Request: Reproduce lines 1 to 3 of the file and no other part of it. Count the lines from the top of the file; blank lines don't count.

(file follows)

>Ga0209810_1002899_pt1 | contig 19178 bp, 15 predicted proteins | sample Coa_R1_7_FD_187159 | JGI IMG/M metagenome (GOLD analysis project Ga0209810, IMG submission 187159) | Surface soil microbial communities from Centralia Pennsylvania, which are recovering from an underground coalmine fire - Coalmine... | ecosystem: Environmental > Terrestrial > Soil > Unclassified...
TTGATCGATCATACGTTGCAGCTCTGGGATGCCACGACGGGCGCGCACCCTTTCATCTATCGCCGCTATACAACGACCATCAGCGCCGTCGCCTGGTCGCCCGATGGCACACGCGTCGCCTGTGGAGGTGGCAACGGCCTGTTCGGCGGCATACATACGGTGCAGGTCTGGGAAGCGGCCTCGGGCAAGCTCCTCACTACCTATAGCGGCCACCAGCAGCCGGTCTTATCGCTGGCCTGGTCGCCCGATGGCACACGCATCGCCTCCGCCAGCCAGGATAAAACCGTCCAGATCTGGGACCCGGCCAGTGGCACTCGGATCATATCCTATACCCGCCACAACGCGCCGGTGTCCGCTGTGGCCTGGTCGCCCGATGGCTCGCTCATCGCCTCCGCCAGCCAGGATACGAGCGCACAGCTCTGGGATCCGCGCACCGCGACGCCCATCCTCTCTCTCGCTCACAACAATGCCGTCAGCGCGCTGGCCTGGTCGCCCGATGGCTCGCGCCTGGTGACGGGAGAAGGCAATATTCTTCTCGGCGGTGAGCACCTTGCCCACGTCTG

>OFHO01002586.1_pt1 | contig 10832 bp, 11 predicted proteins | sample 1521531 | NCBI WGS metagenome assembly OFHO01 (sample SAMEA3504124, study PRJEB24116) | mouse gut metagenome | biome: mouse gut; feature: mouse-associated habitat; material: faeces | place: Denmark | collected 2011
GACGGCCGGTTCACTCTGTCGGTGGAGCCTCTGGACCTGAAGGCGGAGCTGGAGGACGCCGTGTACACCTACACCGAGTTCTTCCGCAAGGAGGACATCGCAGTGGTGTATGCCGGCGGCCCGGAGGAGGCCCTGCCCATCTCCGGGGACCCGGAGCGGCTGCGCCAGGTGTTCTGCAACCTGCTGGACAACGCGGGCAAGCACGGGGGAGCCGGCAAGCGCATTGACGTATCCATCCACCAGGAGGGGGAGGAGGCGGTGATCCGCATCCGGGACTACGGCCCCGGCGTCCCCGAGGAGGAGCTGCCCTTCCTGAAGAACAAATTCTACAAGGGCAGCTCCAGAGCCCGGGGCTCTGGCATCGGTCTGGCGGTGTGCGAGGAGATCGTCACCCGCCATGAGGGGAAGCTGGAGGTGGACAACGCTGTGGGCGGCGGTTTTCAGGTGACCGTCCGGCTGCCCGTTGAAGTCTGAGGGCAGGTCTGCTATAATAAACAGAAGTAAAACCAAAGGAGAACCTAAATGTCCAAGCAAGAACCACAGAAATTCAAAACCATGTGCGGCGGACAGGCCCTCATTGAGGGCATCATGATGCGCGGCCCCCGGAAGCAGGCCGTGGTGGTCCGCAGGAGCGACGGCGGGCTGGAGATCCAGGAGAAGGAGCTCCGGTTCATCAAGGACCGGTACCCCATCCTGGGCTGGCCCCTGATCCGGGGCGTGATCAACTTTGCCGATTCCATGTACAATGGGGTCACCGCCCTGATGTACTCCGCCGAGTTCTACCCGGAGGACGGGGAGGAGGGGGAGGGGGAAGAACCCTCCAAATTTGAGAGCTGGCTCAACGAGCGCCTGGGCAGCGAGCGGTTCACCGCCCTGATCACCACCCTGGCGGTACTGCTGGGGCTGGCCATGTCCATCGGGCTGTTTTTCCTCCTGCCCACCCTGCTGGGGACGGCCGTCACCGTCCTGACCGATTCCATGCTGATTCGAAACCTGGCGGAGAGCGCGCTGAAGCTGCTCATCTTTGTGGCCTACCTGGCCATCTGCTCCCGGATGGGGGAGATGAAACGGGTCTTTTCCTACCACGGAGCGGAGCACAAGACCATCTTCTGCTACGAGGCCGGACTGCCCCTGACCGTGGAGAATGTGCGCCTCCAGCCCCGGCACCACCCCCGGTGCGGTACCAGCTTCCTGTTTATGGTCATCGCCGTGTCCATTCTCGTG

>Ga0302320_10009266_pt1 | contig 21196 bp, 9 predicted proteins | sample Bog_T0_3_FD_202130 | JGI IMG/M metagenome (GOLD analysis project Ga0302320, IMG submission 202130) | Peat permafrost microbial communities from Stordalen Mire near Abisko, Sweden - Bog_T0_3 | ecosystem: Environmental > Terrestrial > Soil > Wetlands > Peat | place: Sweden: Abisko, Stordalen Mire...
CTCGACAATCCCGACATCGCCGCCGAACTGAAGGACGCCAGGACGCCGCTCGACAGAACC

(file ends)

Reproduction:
>Ga0209810_1002899_pt1 | contig 19178 bp, 15 predicted proteins | sample Coa_R1_7_FD_187159 | JGI IMG/M metagenome (GOLD analysis project Ga0209810, IMG submission 187159) | Surface soil microbial communities from Centralia Pennsylvania, which are recovering from an underground coalmine fire - Coalmine... | ecosystem: Environmental > Terrestrial > Soil > Unclassified...
TTGATCGATCATACGTTGCAGCTCTGGGATGCCACGACGGGCGCGCACCCTTTCATCTATCGCCGCTATACAACGACCATCAGCGCCGTCGCCTGGTCGCCCGATGGCACACGCGTCGCCTGTGGAGGTGGCAACGGCCTGTTCGGCGGCATACATACGGTGCAGGTCTGGGAAGCGGCCTCGGGCAAGCTCCTCACTACCTATAGCGGCCACCAGCAGCCGGTCTTATCGCTGGCCTGGTCGCCCGATGGCACACGCATCGCCTCCGCCAGCCAGGATAAAACCGTCCAGATCTGGGACCCGGCCAGTGGCACTCGGATCATATCCTATACCCGCCACAACGCGCCGGTGTCCGCTGTGGCCTGGTCGCCCGATGGCTCGCTCATCGCCTCCGCCAGCCAGGATACGAGCGCACAGCTCTGGGATCCGCGCACCGCGACGCCCATCCTCTCTCTCGCTCACAACAATGCCGTCAGCGCGCTGGCCTGGTCGCCCGATGGCTCGCGCCTGGTGACGGGAGAAGGCAATATTCTTCTCGGCGGTGAGCACCTTGCCCACGTCTG

>OFHO01002586.1_pt1 | contig 10832 bp, 11 predicted proteins | sample 1521531 | NCBI WGS metagenome assembly OFHO01 (sample SAMEA3504124, study PRJEB24116) | mouse gut metagenome | biome: mouse gut; feature: mouse-associated habitat; material: faeces | place: Denmark | collected 2011